• B9: Folic Acid. Also known as folate, folic acid helps with DNA synthesis, as well as rapid cell growth and development. Fresh forages provide folate to horses.
  • B12: Cyanocobalamin. This vitamin helps with manufacturing red blood cells, and metabolizing proteins, carbohydrates and fats. It’s vital for utilizing the fatty acid called propionate, which makes methionine. B12 can help improve your horse’s appetite, reduce chances of anemia, and aid in performance.

How Does My Horse Get B Vitamins?

If your horse eats a balanced diet of green forages or fresh, good quality hay, particularly alfalfa, they may not need additional supplements of vitamins. But a good vitamin supplement can fill in any holes.

Most of your horse’s digestion happens in his hindgut, which includes the cecum and colon, and is the site for fibrous carbohydrate digestion. Bacteria in the hindgut helps release nutrients, while converting fiber into energy via fermentation. Vitamins B and K are synthesized in the hindgut through this process.

Does My Horse Need a Vitamin B Supplement?

Horses don’t usually show signs of a Vitamin B deficiency, but sometimes offering a B-Vitamin complex supplement can help your horse be at their best for performance. A horse in one of the following situations may benefit from Vitamin B supplementation: 

  • If your horse is on a high grain, low forage diet or is consuming poor quality foliage 
  • If he’s got a reduced appetite
  • If he’s on antibiotics that affect his hindgut bacteria
  • If he has diarrhea or parasites
  • If he’s very young, or if he’s very old;
  • If he’s in a high stress situation such as travel and competition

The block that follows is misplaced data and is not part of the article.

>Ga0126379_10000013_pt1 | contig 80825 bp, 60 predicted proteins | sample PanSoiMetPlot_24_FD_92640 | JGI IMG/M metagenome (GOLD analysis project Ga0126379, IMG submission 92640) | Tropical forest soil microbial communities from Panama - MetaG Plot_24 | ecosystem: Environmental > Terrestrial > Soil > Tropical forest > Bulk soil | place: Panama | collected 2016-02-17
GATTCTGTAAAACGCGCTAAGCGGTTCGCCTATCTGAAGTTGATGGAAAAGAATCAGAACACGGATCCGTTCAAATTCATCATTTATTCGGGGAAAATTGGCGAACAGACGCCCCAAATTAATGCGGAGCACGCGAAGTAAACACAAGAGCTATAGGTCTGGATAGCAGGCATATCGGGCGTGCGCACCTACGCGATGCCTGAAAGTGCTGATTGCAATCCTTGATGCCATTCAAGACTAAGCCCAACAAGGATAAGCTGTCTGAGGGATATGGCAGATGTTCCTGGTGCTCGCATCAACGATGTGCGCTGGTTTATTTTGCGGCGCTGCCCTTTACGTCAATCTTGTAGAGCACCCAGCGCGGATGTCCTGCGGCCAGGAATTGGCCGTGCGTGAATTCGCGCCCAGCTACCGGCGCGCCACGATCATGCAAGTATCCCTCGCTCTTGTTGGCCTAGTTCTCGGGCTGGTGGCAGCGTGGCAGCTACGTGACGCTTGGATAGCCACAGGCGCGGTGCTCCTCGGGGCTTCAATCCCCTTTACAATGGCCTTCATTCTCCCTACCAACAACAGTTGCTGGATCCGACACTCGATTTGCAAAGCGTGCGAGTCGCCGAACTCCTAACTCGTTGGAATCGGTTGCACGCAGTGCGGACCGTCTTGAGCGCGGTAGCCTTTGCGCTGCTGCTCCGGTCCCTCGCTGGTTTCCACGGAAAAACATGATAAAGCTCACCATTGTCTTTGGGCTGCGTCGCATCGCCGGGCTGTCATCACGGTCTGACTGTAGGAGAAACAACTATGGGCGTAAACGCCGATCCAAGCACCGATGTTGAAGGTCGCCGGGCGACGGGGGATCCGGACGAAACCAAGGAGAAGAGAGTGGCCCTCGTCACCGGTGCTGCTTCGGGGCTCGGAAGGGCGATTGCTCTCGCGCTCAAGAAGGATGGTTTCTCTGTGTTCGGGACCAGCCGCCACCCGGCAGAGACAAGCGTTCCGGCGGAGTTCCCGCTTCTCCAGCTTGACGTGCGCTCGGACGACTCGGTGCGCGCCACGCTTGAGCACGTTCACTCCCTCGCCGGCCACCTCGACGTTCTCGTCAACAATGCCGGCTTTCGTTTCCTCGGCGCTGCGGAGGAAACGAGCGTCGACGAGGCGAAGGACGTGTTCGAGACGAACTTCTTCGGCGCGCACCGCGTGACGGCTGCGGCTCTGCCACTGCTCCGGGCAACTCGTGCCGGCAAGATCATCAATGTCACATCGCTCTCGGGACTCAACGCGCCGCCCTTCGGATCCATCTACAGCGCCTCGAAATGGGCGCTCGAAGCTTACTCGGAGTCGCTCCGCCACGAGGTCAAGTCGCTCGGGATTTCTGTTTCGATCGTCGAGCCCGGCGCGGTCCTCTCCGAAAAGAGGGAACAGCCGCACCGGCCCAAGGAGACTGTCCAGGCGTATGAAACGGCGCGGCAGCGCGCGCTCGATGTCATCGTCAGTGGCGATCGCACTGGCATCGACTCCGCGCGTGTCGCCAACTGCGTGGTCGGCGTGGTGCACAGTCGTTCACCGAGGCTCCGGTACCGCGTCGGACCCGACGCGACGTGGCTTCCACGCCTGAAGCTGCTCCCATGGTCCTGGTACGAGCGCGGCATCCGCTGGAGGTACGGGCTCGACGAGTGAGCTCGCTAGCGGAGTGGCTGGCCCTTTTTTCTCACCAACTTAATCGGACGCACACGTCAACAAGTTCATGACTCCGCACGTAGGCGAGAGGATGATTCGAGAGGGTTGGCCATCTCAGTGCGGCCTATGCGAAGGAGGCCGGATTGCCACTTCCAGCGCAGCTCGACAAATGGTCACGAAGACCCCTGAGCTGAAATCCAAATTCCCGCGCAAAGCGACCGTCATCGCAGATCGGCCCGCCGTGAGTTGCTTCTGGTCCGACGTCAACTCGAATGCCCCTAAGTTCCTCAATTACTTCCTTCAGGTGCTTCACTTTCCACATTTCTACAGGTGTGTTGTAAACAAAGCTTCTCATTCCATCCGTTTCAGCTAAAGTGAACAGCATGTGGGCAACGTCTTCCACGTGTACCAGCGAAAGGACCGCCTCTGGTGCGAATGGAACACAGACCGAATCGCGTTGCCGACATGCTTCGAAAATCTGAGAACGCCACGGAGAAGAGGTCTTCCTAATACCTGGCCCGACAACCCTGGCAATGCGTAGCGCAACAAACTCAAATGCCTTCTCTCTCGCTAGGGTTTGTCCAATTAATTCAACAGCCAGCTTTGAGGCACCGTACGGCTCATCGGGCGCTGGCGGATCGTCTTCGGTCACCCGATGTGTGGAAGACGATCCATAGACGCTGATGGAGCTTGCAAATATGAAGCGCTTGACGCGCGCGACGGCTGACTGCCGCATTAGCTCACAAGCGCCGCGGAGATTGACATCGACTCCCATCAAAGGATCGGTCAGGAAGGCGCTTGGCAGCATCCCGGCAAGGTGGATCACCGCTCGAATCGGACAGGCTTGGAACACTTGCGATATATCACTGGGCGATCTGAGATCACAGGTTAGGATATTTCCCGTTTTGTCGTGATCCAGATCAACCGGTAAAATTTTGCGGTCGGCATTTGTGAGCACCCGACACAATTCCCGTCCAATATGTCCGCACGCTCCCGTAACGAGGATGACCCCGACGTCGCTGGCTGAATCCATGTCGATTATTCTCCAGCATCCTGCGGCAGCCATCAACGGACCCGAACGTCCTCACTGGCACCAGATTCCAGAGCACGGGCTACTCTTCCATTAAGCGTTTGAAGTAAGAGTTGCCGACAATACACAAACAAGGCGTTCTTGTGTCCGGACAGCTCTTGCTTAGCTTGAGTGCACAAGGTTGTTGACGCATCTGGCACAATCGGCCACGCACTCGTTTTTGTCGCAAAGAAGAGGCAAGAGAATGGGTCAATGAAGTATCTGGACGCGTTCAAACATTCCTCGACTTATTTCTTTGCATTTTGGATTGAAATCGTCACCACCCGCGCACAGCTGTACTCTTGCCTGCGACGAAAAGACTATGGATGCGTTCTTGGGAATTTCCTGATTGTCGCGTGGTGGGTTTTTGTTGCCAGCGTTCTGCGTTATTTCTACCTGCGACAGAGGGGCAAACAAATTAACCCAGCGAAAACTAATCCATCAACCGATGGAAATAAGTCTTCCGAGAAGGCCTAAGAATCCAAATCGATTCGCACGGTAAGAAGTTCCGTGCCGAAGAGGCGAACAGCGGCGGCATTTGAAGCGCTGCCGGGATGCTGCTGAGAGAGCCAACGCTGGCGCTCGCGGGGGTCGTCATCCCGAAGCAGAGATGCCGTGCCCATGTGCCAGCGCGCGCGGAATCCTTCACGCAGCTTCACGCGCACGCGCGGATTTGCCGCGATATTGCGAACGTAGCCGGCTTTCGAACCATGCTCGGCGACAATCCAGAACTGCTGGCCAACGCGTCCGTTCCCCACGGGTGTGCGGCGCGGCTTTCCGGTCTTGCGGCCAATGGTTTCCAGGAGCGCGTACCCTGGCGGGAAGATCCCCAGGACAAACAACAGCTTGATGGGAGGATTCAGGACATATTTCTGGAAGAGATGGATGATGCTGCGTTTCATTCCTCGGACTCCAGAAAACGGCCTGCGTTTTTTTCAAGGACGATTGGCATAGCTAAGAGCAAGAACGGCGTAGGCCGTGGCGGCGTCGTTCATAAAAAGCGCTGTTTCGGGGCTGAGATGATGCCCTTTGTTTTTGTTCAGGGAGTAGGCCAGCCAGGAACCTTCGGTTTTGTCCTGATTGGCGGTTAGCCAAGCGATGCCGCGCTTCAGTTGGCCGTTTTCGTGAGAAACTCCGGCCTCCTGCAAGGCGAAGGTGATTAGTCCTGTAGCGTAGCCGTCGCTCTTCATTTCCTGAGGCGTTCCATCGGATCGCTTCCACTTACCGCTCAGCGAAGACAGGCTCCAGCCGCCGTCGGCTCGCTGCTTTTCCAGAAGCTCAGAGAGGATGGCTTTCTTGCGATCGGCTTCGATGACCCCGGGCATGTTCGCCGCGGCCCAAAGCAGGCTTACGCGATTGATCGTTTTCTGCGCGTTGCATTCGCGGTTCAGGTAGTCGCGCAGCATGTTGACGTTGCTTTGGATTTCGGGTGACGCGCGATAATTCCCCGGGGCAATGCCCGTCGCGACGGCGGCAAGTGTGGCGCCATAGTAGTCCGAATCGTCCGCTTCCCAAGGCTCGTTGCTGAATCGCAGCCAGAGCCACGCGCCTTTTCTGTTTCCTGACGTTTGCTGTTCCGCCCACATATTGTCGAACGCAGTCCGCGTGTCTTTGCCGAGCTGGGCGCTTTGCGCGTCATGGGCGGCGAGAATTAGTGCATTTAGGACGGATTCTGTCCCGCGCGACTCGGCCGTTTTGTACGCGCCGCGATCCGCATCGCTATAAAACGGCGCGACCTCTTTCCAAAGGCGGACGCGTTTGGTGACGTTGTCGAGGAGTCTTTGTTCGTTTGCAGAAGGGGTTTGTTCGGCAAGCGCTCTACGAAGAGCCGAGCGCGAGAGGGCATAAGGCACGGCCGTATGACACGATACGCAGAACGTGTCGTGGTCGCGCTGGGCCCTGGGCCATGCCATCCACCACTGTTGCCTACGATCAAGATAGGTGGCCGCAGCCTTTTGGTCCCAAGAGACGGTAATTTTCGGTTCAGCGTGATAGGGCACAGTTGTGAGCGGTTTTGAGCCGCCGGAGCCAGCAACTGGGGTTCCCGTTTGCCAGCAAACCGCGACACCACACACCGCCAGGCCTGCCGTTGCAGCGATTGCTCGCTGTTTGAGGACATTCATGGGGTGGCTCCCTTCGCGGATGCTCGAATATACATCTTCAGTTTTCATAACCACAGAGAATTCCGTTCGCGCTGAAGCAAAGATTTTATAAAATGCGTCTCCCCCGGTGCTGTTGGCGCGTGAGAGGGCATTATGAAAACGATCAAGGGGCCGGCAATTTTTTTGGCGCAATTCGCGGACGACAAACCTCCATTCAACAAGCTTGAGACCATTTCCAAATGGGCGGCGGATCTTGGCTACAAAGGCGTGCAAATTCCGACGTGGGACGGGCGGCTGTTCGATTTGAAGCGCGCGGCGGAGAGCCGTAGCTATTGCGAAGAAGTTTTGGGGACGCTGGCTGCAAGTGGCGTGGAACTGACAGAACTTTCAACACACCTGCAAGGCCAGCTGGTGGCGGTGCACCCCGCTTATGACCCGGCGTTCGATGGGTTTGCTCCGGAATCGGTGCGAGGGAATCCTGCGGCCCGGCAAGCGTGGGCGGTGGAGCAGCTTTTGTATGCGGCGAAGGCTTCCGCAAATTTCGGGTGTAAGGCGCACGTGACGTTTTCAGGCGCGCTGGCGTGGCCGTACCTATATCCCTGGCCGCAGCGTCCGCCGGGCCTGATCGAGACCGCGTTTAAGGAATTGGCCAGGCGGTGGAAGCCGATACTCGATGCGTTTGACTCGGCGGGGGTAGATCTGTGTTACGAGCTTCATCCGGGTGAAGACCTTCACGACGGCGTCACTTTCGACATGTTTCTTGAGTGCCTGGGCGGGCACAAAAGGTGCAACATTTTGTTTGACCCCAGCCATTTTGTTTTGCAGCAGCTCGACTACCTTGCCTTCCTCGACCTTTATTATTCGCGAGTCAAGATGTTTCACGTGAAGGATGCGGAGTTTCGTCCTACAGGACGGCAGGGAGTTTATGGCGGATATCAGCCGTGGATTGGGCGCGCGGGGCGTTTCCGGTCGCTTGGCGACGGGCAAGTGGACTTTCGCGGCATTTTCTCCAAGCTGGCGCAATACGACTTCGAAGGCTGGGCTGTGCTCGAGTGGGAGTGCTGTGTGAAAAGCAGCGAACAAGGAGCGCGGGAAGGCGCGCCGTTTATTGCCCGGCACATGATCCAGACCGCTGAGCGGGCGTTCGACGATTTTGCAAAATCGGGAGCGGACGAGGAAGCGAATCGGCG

• If he’s a performance horse, under a heavy workload

If you have any concerns about your horse’s nutritional needs being met, consult your veterinarian or equine nutritionist.

What to Look For in an Equine B Vitamin Supplement

B Vitamin supplements can be negatively affected by heat, light, and humidity. And not all B Vitamins are compatible with each other—thiamine should not be included with riboflavin, and neither should be included in the same supplement with B12.

To combat these issues, vitamins can be coated with wax, sugar or gum to protect them and to preserve their efficacy.

6666 Electrolyte Paste and 6666 Electrolyte Recover both contain B Vitamins as well as trace minerals. This is one way to replenish essential electrolytes lost through sweat, as well as give your horse an added boost with B Vitamins. 

Since many horses requiring electrolytes are performing and under stress, the 6666 Electrolytes help solve two issues in one supplement.

It’s ideal for horses working in hot or humid weather, traveling, and in moderate to intense work. The Paste is convenient for administering on the road, while Recover is perfect for daily top-dressing on your horse’s feed. 

Read More: 

Nutrition: The Key to Unlocking Your Horse's Health

An Overview of Vitamin Requirements of the Domestic Horse 

The Role of Micronutrients in Equine Nutrition

The Equine Gastro-Intestinal Tract

Photo by Nick Fewings on Unsplash